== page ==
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Photo: Jacob Lund, YFS Magazine, Adobe Stock

How to Become an Ethical Leader

A modern business thrives on sustainable teams. These tips will help you become an ethical leader and keep your team going for years to come.


The role of a leader is no longer limited to the basic functions of management: planning, organizing, motivating, and controlling. Today, a leader must support their subordinates, be an example, and most importantly, set moral guidelines. In other words, they must be an ethical leader.

Dina Mostovaya is a business consultant and the founder of Mindset Consulting.
Photo: Dina Mostovaya, founder of Mindset Consulting | Courtesy Photo

What an employee wants from their employer has changed. In the modern workplace, it’s not only status and level of income that is important, but also a positive atmosphere to work in, manageable levels of stress and pressure, good relationships with superiors, and a strong corporate culture. That is why people would more likely agree to work for Adobe, which is in the 12th position of the Best Global Culture 2022 ranking than for companies whose sole focus is on profit.

Here are 5 key tips to become an ethical leader and grow your best team.

 

1. Establish general ethical principles

Unfortunately, many managers force subordinates not only to violate personal principles at work but also to do the exact opposite of the company’s values.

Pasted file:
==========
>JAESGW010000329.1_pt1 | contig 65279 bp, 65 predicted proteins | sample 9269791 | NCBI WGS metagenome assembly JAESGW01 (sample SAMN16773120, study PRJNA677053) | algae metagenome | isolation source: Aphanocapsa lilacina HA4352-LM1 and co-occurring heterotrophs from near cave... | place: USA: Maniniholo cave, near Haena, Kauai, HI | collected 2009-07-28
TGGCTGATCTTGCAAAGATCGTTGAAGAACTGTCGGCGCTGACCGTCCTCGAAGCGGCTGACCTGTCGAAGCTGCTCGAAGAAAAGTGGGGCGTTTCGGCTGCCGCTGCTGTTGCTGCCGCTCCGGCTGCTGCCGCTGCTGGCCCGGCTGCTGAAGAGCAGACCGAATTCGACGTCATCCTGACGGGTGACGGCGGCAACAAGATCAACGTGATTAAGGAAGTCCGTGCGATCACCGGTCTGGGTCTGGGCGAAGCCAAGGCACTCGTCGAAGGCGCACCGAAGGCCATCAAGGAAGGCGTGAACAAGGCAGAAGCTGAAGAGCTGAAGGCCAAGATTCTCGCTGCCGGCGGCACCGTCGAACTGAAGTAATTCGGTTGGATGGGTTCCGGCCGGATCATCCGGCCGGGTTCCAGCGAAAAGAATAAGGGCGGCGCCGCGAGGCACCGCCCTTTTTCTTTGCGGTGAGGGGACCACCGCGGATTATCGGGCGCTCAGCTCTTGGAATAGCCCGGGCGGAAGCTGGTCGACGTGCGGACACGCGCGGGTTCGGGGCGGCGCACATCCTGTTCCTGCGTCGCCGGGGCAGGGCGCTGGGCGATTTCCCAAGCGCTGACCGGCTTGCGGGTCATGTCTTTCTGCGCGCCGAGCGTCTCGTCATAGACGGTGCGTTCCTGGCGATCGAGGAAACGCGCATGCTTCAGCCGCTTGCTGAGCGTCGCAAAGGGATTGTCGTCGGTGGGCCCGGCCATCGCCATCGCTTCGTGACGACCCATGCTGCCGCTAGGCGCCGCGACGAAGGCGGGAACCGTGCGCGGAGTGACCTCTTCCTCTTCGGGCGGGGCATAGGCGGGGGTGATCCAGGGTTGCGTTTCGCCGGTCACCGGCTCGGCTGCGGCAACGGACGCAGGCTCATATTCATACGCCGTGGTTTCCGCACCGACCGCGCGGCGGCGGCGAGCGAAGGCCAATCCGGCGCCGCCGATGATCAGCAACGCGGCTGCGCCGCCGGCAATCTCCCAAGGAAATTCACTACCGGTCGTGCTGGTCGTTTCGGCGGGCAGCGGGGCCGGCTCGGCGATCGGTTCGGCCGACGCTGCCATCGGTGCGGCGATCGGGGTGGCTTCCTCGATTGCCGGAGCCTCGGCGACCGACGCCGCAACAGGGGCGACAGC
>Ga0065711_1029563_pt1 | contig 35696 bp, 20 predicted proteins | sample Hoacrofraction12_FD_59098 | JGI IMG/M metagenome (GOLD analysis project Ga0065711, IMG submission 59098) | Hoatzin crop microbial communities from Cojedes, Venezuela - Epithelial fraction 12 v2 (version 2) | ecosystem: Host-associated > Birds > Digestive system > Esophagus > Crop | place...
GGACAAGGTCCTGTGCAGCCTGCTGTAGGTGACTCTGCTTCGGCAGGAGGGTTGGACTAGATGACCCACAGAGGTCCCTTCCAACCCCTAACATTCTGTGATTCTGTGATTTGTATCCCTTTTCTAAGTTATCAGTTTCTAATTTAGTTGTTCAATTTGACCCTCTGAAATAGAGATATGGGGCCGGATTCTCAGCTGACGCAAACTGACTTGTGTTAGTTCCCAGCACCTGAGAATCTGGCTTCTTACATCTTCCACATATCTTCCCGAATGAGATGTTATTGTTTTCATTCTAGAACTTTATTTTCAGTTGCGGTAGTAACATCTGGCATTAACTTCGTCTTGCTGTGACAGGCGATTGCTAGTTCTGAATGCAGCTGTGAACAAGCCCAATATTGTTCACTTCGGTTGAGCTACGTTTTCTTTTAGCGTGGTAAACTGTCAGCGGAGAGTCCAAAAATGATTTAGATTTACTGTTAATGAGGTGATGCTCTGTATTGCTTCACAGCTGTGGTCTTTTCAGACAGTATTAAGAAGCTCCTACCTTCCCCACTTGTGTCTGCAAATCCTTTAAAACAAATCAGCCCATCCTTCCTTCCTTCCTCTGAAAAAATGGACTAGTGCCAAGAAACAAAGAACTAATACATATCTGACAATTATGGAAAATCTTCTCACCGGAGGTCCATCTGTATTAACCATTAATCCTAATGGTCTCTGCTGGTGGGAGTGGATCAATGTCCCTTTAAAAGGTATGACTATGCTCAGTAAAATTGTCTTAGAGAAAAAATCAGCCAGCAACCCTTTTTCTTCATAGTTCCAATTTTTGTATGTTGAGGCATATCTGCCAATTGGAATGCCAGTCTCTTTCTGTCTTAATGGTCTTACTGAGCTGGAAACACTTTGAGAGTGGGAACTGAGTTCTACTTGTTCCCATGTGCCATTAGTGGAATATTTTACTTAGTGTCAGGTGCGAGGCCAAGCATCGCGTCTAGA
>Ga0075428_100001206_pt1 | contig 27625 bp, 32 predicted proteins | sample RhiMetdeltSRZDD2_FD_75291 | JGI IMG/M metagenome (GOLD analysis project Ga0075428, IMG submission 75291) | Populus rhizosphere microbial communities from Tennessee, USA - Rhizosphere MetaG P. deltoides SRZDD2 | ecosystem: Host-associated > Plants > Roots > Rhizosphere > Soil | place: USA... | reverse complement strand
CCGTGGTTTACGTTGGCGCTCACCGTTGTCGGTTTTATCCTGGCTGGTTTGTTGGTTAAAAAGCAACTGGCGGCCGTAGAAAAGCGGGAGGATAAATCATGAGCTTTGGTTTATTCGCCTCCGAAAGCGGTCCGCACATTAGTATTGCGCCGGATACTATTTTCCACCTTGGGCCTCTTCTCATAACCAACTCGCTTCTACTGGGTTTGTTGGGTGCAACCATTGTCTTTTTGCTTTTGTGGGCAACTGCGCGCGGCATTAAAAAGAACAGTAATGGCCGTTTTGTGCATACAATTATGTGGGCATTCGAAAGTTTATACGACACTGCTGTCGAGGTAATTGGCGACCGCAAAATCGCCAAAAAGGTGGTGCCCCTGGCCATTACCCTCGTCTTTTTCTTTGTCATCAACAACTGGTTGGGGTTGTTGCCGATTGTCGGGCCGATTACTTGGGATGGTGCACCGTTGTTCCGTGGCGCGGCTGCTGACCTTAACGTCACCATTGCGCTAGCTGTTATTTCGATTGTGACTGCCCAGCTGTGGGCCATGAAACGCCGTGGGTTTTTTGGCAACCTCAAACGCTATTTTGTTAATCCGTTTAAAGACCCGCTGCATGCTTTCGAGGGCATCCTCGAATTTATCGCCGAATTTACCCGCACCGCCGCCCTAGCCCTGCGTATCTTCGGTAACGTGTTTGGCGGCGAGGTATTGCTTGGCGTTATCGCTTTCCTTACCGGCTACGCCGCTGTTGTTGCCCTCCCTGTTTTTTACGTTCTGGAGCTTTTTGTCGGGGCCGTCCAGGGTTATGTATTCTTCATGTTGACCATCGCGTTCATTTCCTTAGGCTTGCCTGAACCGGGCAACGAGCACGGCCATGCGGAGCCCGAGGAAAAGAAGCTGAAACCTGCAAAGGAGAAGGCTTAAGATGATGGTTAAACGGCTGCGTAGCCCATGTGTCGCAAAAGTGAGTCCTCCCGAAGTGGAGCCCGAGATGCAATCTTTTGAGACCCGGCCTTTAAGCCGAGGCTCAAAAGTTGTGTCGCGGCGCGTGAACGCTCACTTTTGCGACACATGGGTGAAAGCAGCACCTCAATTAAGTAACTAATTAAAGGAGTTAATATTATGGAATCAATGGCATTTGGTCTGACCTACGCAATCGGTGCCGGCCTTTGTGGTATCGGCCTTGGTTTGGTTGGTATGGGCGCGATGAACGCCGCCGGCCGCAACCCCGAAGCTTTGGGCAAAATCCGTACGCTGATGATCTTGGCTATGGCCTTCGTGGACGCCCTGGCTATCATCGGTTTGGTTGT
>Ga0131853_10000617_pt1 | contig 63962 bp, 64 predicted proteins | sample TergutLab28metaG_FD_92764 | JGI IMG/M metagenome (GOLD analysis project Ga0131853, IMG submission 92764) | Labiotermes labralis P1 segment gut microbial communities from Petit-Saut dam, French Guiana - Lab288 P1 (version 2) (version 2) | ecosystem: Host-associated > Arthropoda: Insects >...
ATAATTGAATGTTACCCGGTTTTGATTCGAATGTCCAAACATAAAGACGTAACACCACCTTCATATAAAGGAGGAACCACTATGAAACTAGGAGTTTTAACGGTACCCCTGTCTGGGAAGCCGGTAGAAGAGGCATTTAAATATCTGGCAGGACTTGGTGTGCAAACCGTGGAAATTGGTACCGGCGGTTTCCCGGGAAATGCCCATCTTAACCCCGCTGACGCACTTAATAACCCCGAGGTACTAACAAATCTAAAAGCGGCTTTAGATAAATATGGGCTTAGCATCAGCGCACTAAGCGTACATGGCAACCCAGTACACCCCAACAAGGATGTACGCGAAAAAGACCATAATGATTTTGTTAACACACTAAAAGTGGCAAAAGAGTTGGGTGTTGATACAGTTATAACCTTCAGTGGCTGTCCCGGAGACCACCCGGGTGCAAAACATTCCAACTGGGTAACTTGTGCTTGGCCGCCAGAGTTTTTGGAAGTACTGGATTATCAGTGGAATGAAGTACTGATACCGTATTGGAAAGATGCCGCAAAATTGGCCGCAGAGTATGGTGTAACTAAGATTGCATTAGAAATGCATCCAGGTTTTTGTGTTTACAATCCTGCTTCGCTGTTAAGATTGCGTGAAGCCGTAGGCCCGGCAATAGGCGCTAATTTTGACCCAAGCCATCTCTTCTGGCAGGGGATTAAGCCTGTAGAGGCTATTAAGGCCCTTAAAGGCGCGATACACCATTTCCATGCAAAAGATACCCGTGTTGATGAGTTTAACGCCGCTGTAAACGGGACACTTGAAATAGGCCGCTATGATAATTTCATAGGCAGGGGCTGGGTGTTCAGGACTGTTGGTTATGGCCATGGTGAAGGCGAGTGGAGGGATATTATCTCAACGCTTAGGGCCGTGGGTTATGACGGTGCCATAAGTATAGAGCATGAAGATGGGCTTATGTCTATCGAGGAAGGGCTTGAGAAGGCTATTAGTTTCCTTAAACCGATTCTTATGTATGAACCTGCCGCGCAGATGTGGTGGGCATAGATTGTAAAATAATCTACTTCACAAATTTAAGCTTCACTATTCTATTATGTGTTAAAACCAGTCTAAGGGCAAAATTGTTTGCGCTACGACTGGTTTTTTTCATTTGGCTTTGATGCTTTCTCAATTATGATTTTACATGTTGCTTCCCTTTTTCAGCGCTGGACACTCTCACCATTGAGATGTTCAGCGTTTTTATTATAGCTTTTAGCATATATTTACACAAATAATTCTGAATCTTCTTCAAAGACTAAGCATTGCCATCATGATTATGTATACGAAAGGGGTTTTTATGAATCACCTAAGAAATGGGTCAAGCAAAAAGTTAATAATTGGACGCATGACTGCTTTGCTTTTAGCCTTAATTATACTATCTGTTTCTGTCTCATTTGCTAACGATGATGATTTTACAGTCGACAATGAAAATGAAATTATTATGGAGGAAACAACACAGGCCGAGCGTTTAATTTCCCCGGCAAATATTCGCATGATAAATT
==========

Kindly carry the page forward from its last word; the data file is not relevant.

According to a study by The National Education Union, 63% of managers say they have been asked to do something contrary to their own ethical code at some point in their career. 43% of managers have been told to behave in direct violation of their organization’s own values statements, while 9% have been asked to break the law.

Of course, employees will not trust and respect a leader who forces them to violate the principles of their own ethics, their company, and especially not someone that asks them to do something unlawful.

The takeaway from this is to act with integrity. It is important for your team to see you as a responsible and principled leader who can be relied upon. You must be true to your word, as well as to the values and principles of the company.

 

2. Be calm and reserved

Many people say they like fun bosses, The kind of leader that can make small talk with an employee over coffee, crack a joke, and brush off difficulties. This type of person can probably manage a small team to a certain extent. But in a larger company, he will almost certainly run into trouble.

There is a certain degree of responsibility and professionalism that employees expect from those in charge. Trying to please and be known as “fun” can lead employees to see you as irresponsible. Because the “fun boss” often doesn’t take challenges seriously, employees themselves may become less responsible, turning up late to work, and neglecting work tasks.

Keeping a distance between yourself and your team is normal. This lets employees know that you are there for their professional benefit and that they can rely on you when needed. It’s also good for your company because it helps to ensure employees do not take their jobs lightly.